How to Make the Best of Your Virtual Internship
A remote internship comes with a bunch of advantages — if you take the opportunity into your own hands.by Gretchen Brown
Bailey Coronis expected to spend his summer in New York City, interning with a media company as a fellow with the International Radio and Television Foundation.
Instead, COVID-19 happened, and the fellowship turned into a digital speaker series.
He landed an internship back home in Minnesota, which, too, turned digital. As his internship wraps up this month, he's only met his colleagues in person a few times.
Thousands of college students faced a similar reality this summer as their internships were canceled.
Many of the internships that weren't canceled went virtual, forcing students to take their first steps in the real world from their childhood bedrooms.
"The hardest part for me is finding separation between work and being at home," Coronis said.
"It's always on my mind, because I'm home from college and I work at the desk in my room."
Coronis had been looking forward to living in New York City and making connections with media professionals.
Instead, he's at home with his parents. But that connection part is still happening, albeit virtually.
He has just three coworkers at his internship, so he's been able to get to know them well.
"With the fellowship, I've done a lot of informational interviews," he said. "And one of my main goals is to keep up those connections."
He said he plans to follow up regularly with the folks he's met.
Coronis' internship and fellowship looked different than he'd imagined. But he still found ways to make the best of each.
Strong connections are still possible — if you put in the effort
Rebekah Harriger is an experiential learning coordinator at Harrisburg University of Science and Technology in Pennsylvania. She says she encourages students to use this opportunity to take their internships into their own hands.
It shouldn't be a passive experience.
"Enhancing your organizational skills will be a key area of success," Harriger said.
"Since you will be working independently virtually, you will want to stay organized and manage your time."
If you want to make strong connections with folks you work with, you may have to make it happen yourself.
For instance, you can request a regular standing video meeting with your supervisor. That way, you get regular facetime and make sure you're communicating well.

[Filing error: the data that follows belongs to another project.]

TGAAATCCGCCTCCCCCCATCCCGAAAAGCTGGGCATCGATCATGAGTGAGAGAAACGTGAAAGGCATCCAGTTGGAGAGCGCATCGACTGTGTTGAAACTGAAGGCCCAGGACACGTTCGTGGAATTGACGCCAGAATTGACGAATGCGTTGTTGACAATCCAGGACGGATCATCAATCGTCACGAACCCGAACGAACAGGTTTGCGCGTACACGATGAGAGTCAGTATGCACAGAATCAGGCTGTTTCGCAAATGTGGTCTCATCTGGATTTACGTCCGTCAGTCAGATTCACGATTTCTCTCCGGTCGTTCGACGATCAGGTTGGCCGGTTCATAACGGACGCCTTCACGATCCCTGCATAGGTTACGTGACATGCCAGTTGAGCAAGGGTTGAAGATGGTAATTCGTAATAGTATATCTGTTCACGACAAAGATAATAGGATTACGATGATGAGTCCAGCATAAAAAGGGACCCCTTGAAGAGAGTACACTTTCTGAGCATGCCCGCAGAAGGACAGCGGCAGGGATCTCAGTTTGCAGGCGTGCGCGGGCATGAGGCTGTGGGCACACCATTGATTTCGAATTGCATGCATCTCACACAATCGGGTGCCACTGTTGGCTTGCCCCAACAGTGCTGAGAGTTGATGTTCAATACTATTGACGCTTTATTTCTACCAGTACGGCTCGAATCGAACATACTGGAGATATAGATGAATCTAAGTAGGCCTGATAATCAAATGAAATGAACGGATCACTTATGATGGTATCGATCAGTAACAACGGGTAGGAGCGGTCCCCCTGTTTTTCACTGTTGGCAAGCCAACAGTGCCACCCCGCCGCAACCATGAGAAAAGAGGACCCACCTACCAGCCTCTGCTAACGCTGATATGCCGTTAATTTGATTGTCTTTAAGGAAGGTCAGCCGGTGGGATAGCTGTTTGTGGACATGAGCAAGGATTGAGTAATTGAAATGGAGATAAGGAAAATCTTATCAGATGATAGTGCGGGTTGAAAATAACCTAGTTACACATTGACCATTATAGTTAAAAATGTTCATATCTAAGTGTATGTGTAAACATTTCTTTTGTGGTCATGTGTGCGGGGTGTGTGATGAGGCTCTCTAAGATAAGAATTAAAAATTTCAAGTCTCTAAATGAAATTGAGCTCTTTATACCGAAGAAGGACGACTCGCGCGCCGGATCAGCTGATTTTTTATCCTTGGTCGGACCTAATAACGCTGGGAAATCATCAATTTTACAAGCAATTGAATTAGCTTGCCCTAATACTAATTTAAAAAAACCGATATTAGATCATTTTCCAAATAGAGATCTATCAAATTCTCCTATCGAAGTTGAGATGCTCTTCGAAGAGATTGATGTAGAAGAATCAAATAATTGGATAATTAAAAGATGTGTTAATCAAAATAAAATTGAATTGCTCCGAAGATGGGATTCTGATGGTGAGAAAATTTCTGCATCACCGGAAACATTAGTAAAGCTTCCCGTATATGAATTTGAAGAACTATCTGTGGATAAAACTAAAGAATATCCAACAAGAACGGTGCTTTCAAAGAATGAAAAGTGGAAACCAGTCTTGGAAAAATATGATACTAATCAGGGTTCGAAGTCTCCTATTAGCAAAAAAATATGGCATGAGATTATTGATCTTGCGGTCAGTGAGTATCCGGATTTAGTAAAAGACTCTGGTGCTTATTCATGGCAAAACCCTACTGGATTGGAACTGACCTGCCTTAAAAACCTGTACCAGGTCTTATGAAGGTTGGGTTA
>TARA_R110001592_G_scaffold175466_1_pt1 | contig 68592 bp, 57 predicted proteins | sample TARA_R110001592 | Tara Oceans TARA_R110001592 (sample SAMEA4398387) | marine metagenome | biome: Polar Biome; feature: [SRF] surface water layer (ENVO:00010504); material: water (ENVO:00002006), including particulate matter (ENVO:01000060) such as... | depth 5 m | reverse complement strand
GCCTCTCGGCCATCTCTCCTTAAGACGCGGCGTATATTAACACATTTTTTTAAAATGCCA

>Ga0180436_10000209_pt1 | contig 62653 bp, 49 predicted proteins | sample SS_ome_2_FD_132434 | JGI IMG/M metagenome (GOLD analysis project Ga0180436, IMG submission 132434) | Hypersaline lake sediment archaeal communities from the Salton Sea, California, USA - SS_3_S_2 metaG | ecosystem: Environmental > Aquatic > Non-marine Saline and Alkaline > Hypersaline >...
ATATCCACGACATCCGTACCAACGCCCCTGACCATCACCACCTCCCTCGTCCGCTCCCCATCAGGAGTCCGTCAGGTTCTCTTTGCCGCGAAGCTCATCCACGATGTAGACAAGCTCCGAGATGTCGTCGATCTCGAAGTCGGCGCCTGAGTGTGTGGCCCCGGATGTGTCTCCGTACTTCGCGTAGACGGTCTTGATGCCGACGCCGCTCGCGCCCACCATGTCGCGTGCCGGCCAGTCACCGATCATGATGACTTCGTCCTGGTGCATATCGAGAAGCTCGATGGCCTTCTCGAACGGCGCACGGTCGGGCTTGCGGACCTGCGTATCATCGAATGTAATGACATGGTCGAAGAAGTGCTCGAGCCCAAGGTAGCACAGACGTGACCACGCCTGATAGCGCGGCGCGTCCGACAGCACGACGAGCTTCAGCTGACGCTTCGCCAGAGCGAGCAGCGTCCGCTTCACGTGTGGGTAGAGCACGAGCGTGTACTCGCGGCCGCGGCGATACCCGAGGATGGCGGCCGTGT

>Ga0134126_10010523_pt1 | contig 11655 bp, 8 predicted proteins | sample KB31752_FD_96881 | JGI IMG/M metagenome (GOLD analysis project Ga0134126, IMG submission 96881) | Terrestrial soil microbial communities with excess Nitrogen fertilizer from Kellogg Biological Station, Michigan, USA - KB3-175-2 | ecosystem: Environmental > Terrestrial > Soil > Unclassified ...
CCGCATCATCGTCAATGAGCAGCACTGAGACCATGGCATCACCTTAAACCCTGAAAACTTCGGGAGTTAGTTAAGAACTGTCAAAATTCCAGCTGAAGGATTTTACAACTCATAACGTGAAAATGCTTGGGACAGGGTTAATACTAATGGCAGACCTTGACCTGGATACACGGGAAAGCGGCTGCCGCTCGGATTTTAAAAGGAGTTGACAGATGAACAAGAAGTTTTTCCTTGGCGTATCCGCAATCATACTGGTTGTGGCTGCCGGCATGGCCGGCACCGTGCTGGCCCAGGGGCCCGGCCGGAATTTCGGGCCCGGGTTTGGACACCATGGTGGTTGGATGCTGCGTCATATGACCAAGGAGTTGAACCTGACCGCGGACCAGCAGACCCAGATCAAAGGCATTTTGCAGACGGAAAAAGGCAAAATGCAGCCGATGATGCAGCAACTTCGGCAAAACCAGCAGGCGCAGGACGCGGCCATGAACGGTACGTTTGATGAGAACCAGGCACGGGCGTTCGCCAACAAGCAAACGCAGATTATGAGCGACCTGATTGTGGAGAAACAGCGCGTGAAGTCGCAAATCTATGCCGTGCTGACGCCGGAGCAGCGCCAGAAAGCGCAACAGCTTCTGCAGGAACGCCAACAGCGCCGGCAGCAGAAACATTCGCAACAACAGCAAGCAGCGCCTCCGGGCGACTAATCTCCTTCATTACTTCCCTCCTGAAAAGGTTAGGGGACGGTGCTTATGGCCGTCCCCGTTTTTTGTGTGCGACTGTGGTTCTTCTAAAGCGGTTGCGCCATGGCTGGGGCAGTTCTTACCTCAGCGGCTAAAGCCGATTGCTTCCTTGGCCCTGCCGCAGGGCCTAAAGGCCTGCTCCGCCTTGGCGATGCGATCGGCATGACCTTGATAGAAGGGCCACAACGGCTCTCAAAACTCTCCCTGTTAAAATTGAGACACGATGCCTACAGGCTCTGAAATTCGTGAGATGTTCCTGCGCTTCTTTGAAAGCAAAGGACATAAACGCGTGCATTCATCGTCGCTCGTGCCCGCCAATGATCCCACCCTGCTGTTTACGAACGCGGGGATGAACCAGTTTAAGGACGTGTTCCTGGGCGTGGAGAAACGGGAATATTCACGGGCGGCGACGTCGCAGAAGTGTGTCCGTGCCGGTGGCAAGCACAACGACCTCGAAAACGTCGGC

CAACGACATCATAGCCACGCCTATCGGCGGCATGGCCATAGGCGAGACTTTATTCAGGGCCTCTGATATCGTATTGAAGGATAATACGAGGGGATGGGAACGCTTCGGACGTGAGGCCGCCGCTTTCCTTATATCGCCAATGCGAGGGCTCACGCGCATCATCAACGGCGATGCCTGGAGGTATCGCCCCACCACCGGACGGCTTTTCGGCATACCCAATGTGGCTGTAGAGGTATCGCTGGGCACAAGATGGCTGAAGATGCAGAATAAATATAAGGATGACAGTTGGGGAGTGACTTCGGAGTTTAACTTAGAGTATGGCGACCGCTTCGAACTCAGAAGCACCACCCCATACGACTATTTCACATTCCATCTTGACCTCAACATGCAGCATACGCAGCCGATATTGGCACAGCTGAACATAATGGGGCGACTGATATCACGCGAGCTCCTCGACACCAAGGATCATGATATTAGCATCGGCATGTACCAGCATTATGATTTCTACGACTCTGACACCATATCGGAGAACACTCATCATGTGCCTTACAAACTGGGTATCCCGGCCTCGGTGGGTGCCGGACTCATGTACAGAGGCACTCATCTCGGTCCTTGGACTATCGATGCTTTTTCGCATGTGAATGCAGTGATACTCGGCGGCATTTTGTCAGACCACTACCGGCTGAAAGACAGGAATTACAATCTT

"If you want to make connections with other people in the organization, request if you could have short phone calls or video meetings," she said.
You could even reach out to other student interns at the company or in the industry. Expanding your network is important.
Make a communication plan
Some folks might worry that they won't get the same experience in a virtual internship.
But Harriger said that because virtual internships are often project-based, they are often even more hands-on than an in-person internship.
Coronis was a video production intern with the Bloomington, Minnesota Convention and Visitors Bureau.
While the internship was online-based, his projects often sent him out on his own for video shoots — at parks, at a wildlife refuge, at the Mall of America.
Then, he'd come back and edit the tape. This independent, hands-on setup worked for him.
"I'm a pretty independent person, so I didn't find it that hard," he said.
Some interns, though, might be intimidated by remote, independent work when they're already new to a field.
They may worry about getting help from far away.
"When you aren't able to just walk over to your internship supervisor to show you how to do something, it might make the task you are completing feel difficult," Harriger said.
She recommends making a communication plan with your supervisor, so you know exactly how to get help when you need it.
"Ask what the best method is they would like for updates about your work," she said.
"For example, if you have a standing video meeting, come to that meeting prepared with notes on your progress, and any questions or ideas you would like to propose."
It's just as important to have an avenue for feedback from your supervisor. Include that in your plan, too — it's the only way you'll grow as a professional.
Are virtual internships the future?
Coronis anticipates his experiences will look great on his resume.
"With the pandemic and the way the industry is moving, virtual work will become more normalized than it has been in the past," Coronis said.
"And saying you've done it before makes you a more marketable candidate for a position."
In many cases, virtual internships can open up doors. They can also be extremely competitive. NPR received over 20,000 applications for 27 internship positions this fall, up from 2,500 applications for 55 spots last year.
An NPR spokesperson chalked up the surge to the fact that the internships are completely remote this year; interns don't have to move to expensive cities like Washington, D.C., New York or Los Angeles.
As he heads into the fall semester at Drake University in Des Moines, Iowa, Coronis is preparing for another virtual internship — this time with NBC Universal, working on The Tonight Show.
He's excited about it. The virtual aspect actually made the internship possible.